Scenario #3 (Holiday Ordinarily a Working Day/ Employee Required to Work)

Although most employees cannot be compelled to work on public holidays, that is not so for workers in hospitals, hotels, motels, tourist resorts, restaurants, taverns and continuous “24/7” operations—in those settings, an employer can insist that an employee work on a public holiday if the holiday falls on a day that would ordinarily be a working day for him or her.

In that situation, the employer is required to either (a) pay the employee his/her regular wages for the hours worked on the public holiday AND provide the employee with a “substitute” holiday on another date that s/he otherwise would have been scheduled to work, and provide holiday pay for that substitute date; OR (b) at the employer’s discretion, pay the employee at least 1 ½ times his/her regular wages for the hours worked on the public holiday AND pay the employee public holiday pay for the day.

Scenario #4 (Employee Works Voluntarily)

Whereas the circumstances in which an employee can be required to work on a public holiday are quite narrow, an employee’s prerogative to volunteer for available work on a public holiday is (subject to statutory limits on maximum hours of work) largely unfettered.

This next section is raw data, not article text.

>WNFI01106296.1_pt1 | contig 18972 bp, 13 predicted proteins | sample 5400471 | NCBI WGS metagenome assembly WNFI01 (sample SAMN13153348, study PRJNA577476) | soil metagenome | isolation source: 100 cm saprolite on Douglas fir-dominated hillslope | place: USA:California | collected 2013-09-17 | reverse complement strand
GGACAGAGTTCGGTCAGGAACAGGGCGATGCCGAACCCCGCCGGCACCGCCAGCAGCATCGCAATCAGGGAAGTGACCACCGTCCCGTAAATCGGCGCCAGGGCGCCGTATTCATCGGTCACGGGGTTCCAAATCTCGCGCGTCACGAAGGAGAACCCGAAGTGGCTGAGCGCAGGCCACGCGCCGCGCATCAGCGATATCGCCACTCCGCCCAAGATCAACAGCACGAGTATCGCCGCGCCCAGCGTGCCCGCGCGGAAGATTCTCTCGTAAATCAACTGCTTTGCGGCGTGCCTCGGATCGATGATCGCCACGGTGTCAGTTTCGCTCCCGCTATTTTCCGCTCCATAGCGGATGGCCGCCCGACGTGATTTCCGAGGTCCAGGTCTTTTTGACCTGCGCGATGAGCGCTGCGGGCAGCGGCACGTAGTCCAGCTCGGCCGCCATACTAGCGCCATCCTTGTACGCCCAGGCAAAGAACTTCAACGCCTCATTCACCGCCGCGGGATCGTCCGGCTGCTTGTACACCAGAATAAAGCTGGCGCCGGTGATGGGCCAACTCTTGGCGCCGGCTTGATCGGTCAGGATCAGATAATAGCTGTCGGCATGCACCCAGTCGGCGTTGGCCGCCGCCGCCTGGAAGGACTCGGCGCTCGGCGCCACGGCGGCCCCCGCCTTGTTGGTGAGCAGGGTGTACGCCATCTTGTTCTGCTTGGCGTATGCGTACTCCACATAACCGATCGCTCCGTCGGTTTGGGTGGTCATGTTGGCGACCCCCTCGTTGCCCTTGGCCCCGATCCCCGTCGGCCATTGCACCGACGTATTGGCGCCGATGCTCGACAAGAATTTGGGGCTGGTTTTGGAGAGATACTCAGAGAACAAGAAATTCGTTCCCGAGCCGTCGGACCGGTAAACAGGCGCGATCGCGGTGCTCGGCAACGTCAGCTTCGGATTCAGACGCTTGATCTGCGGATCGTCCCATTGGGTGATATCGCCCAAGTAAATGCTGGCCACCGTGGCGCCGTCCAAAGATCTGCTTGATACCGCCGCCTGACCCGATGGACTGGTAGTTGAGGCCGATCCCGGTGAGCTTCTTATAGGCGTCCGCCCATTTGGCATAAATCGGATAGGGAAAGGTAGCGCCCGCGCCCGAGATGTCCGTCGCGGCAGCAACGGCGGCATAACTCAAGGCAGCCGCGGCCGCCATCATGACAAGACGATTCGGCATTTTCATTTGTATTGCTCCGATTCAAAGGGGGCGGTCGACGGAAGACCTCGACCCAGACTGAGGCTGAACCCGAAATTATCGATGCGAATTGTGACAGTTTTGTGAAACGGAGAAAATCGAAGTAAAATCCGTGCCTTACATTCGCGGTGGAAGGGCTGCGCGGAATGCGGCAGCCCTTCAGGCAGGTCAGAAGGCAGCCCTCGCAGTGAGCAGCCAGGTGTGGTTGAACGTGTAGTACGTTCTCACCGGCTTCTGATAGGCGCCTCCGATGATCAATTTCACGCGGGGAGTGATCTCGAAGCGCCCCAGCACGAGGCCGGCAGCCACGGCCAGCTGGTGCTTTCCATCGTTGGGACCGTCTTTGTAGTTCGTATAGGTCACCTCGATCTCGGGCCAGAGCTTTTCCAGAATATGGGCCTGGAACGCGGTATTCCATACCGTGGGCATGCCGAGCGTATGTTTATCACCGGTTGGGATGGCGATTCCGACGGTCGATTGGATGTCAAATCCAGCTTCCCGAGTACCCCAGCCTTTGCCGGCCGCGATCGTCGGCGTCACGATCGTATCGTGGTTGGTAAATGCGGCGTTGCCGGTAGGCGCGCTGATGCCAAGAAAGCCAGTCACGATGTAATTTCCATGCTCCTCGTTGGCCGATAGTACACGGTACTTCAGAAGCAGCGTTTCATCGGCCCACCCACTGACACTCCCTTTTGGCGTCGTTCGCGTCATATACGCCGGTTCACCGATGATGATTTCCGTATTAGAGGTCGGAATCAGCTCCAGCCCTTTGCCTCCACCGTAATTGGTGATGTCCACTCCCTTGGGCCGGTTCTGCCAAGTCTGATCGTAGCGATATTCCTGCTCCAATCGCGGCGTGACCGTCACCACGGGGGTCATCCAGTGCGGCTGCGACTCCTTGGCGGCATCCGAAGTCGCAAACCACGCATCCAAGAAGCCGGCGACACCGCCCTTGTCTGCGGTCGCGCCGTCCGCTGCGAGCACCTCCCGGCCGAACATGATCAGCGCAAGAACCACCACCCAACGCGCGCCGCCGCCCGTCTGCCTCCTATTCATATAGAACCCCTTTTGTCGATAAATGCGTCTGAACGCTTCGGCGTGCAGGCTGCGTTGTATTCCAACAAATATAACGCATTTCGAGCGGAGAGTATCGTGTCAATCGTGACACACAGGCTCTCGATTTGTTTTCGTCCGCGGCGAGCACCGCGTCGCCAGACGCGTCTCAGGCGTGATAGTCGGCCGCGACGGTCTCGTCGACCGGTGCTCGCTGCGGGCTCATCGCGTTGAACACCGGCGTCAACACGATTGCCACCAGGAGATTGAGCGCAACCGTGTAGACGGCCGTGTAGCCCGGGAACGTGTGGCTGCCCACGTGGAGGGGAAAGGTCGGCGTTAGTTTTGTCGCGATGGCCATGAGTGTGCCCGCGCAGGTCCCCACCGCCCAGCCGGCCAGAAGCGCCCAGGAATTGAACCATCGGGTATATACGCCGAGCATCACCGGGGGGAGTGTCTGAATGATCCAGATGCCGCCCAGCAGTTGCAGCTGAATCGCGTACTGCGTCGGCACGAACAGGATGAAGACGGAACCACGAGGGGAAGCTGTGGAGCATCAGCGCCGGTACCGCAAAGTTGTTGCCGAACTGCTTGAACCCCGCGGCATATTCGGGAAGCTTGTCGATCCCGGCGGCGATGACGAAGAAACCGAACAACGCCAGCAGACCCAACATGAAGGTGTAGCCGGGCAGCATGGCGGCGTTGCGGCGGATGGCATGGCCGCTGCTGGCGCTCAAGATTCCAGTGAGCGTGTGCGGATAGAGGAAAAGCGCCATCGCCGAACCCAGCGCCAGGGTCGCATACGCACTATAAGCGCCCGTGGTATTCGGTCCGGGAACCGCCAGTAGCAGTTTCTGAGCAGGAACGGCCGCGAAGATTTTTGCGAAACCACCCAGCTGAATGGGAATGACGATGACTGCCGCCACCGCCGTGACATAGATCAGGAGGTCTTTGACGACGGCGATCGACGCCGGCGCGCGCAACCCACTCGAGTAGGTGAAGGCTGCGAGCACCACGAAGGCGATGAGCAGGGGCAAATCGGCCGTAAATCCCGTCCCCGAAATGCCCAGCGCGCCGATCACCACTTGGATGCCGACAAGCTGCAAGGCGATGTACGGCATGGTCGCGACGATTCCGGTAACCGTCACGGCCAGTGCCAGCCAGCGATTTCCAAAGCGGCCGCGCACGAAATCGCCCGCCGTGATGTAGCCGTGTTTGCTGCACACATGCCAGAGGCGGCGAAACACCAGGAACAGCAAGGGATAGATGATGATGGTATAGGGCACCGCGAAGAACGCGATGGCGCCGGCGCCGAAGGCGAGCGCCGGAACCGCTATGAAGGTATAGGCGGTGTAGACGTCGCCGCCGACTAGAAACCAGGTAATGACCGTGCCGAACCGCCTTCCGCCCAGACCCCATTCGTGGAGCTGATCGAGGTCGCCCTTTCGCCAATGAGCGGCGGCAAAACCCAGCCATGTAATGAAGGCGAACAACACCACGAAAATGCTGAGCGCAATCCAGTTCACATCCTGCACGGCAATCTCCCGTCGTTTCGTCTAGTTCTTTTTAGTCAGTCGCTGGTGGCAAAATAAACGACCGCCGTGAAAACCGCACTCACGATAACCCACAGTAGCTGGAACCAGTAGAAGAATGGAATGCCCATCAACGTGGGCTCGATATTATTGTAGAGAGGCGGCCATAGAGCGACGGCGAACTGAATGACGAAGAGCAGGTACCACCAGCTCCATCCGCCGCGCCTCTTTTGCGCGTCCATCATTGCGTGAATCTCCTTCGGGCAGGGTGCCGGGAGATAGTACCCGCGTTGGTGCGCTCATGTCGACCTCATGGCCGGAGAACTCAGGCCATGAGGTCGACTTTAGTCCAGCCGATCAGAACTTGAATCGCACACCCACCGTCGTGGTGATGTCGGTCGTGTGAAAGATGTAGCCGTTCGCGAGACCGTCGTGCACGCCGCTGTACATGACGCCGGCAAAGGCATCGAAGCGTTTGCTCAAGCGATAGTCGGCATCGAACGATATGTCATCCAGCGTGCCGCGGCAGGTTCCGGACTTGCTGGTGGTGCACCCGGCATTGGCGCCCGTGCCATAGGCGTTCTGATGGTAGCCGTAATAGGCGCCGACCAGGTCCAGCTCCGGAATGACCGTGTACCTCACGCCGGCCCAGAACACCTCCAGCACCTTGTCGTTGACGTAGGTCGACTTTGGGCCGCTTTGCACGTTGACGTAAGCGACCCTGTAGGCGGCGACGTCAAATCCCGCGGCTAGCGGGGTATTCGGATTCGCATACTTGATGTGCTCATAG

If an employee and employer agree that the employee will work on a public holiday (regardless of whether the public holiday ordinarily would or would not have been a working day for the employee), the employer is required to either (a) pay the employee his/her regular wages for the hours worked on the public holiday AND provide the employee with a “substitute” holiday on another date that s/he otherwise would have been scheduled to work, and provide holiday pay for that substitute date; OR (b) with the employee’s agreement, pay the employee at least 1 ½ times his/her regular wages for the hours worked on the public holiday AND pay the employee public holiday pay for the day.

* * * * *

Significantly, the scenarios described above are subject to further caveats and complications in relation to the timeframes during which “substitute” holidays must be taken, and based on the question of whether an employee who works on a public holiday actually performs the work that is expected of him or her on that date.  Moreover, employees’ statutory entitlements in those scenarios can be modified by more generous arrangements that may be prescribed by contract and/or the employers’ policies.

All told, compliance with the holiday pay provisions of the ESA can be an exercise in which “the devil is in the details”.

But fear not, dear readers, for assistance stands ready,

Just a phone-call away is legal advice right and steady.

So if you have questions or problems or worries,

Seek out some advice before flakes turn to flurries.

And with hope that you’ve enjoyed this verse in some way,

Happy New Year to all, and to all a good day!

Jason Beeho